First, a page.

Clearly this forum attracts the student crowd, and purchasing international versions of textbooks appears to be the best choice, monetarily speaking. However, I was wondering what most people's thoughts were:

    Is it justifiable to exploit the system in order to bypass clearly overpriced textbooks, or is it wrong to be misusing textbooks while also knowingly purchasing from publishing countries that are breaking their contracts with the Western companies that gave them the right to sell the books for such low prices?

    EDIT:

    I guess jtbell recently made a thread about a student who is being legally apprehended for selling international versions of textbooks in the U.S. I wasn't aware that he had made this thread, but felt intrigued to make one of my own after purchasing an international textbook for myself.

    Here is his thread: https://www.physicsforums.com/showthread.php?t=648090&highlight=International+Textbooks
     
    Last edited: Oct 30, 2012
  12. Oct 30, 2012 #11
    Re: Thoughts on International Textbooks?

    If they can sell the textbooks that cheaply over seas, why can't they sell them that cheaply here?

    Yeah, I buy international edition textbooks every chance I get.
     
  13. Oct 30, 2012 #12
    Re: Thoughts on International Textbooks?

    The only action I have seen being taken towards lowering book prices in the U.S. is making professors more conscientious as to how expensive the textbooks that they're more or less making their students buy, are. Even then, I doubt that any professor would willingly choose a shoddy book over a clearly better one, only to save his students a couple dollars.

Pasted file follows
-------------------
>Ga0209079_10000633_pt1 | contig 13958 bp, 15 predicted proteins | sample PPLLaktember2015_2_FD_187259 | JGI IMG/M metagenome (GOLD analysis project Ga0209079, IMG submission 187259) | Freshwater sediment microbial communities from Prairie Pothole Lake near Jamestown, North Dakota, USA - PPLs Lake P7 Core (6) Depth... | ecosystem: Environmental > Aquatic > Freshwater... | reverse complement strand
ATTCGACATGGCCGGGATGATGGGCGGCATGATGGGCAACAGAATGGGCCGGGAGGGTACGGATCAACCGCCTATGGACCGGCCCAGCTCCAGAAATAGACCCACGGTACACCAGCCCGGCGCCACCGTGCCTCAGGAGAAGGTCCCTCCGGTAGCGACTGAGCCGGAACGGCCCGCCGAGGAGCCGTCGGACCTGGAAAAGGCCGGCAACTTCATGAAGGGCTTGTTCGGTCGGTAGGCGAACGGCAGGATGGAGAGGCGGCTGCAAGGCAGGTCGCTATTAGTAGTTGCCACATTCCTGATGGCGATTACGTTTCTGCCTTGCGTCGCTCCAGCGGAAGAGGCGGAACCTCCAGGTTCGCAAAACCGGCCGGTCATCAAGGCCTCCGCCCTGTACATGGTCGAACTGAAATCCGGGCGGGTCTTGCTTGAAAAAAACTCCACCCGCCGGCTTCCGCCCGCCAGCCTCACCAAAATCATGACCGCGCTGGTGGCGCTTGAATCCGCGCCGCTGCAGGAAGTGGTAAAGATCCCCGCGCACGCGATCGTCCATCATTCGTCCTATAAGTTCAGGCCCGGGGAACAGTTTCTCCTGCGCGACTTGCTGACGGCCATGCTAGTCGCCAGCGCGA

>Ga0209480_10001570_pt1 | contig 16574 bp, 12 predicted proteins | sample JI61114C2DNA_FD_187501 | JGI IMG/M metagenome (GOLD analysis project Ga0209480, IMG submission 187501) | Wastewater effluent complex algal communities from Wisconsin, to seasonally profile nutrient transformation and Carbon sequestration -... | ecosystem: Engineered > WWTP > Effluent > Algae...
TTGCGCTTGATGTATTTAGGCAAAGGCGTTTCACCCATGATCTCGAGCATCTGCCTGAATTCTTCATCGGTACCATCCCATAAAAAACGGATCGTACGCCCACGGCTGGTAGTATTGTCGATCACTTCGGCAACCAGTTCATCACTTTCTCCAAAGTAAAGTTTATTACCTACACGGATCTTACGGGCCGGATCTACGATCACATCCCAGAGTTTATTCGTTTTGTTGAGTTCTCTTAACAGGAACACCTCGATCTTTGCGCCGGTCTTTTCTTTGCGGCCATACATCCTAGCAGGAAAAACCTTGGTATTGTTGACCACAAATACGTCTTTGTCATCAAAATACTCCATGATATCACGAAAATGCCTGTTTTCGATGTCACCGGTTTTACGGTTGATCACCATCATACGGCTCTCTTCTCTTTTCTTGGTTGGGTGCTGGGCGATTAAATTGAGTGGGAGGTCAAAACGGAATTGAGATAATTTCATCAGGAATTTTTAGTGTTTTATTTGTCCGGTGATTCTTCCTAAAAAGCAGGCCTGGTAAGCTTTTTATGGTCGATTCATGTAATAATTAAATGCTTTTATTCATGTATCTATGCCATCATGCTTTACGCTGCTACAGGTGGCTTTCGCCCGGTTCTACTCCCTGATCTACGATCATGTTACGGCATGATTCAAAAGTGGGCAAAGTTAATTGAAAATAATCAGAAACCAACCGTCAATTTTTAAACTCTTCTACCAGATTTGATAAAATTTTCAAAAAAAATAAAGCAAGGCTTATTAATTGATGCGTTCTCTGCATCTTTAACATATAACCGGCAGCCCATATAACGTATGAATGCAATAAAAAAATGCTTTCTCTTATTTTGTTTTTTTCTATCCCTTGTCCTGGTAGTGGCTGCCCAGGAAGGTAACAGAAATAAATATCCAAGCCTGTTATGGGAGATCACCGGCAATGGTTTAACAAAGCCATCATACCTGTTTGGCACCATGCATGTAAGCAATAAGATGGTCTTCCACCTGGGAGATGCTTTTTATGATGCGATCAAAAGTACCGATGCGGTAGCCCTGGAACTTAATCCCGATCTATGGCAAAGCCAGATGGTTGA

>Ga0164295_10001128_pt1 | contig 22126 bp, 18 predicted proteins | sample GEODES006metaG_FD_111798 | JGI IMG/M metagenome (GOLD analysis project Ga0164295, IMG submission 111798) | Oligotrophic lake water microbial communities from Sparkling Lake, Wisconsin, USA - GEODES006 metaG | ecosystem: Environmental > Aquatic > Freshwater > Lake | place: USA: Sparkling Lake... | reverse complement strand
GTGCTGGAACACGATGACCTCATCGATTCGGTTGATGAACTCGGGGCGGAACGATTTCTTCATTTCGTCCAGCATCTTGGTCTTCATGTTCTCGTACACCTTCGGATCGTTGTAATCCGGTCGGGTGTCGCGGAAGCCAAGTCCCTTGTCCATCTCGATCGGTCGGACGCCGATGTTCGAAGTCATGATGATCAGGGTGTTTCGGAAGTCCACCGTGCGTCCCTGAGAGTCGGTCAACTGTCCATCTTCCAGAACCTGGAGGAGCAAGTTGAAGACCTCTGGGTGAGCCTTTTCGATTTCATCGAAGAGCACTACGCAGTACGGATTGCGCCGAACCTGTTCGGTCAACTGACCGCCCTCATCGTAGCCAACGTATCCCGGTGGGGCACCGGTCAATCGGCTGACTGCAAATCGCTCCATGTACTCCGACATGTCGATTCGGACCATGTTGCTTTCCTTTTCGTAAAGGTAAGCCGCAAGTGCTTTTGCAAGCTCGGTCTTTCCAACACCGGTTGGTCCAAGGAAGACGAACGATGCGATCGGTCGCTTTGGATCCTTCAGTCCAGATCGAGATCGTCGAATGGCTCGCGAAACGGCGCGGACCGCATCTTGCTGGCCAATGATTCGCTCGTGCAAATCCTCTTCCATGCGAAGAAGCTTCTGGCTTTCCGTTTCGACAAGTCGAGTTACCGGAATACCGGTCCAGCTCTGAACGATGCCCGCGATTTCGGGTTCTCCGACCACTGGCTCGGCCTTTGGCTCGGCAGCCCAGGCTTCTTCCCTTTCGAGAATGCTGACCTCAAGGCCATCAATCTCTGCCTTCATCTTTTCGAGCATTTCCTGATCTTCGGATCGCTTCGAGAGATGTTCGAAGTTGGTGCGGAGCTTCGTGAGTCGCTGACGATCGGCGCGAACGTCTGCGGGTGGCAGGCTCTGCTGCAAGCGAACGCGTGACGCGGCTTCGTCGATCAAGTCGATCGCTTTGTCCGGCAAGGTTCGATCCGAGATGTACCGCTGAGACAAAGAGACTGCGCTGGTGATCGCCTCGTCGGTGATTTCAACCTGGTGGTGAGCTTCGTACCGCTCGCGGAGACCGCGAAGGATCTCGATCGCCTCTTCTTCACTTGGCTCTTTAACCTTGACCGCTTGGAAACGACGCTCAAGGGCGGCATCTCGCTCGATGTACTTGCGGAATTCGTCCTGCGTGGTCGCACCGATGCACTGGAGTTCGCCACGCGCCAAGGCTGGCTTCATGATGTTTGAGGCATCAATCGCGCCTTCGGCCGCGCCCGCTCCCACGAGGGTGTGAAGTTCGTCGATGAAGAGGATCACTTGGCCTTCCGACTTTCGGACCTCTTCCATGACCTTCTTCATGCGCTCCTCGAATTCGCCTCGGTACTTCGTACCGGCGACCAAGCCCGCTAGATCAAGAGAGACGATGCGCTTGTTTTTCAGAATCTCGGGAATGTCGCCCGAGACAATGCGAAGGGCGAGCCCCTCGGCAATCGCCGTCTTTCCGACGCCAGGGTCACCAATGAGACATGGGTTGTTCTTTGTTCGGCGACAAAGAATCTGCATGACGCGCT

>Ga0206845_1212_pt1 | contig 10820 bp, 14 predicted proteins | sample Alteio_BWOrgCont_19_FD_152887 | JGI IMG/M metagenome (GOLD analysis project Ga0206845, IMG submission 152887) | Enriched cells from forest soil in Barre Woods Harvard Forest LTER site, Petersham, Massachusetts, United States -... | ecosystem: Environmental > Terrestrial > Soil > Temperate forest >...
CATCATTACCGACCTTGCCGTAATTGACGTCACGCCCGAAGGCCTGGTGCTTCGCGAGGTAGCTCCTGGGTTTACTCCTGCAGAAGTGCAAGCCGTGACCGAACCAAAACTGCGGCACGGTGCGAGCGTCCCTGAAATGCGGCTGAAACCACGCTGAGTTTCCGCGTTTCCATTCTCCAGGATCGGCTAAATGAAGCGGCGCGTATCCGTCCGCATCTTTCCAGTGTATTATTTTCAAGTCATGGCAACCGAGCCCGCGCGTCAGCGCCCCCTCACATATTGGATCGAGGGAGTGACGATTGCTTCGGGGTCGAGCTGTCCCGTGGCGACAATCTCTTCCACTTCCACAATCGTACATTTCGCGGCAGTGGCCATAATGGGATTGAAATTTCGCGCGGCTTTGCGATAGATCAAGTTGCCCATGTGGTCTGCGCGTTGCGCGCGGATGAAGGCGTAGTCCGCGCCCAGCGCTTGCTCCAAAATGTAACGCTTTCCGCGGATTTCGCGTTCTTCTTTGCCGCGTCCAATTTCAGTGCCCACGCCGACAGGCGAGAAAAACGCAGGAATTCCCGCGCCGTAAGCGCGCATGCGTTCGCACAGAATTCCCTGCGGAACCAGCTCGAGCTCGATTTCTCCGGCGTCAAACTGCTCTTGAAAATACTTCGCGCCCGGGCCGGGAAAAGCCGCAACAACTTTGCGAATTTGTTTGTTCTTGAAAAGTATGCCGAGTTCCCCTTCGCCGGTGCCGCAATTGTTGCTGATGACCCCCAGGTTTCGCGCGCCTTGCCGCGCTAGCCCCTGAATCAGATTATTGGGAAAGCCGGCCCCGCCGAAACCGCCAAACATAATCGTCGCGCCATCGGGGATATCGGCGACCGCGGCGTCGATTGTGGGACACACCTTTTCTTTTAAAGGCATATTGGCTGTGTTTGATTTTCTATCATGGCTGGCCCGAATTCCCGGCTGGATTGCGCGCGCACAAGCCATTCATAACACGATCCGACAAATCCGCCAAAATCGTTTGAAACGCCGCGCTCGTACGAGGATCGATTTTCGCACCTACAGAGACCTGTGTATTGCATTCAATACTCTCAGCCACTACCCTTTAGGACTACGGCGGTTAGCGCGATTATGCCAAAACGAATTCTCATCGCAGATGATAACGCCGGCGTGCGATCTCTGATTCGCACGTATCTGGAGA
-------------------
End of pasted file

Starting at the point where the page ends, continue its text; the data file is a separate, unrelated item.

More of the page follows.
14. Oct 30, 2012 #13
    Then someone could completely exploit the companies that originally published those books.

    International editions are notoriously cheaper, and someone could make a profit by buying the international editions and selling them off to unknowing students in the U.S. for prices higher than what they themselves paid.

    ... For example, a student could get away (well, almost get away) with making upwards of $40,000 merely because a company decided to make their textbooks cheaper for Pakistani children.

    Now, I'm all for buying international textbooks, because the textbooks in the U.S. are far too expensive for any money conscious person, but the lawsuit filed against him is entirely justified. There are some instances where copyright laws cannot, and should not, be as simple as "well, he bought it, and he can do whatever he wants with it now."

    This isn't to say that I would be devasted, or entirely against a ruling in favor of him, but publishing companies ought to have some sort of protection from people trying to exploit their international editions. This seems to be a relatively new scenario, because as far as I know, there aren't many situations where a company sells their product regularly for half as much (or less) as they do elsewhere, without actively regulating where the product goes.
     
  15. Oct 30, 2012 #14

    russ_watters

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    Could you explain what you see as being bad about that?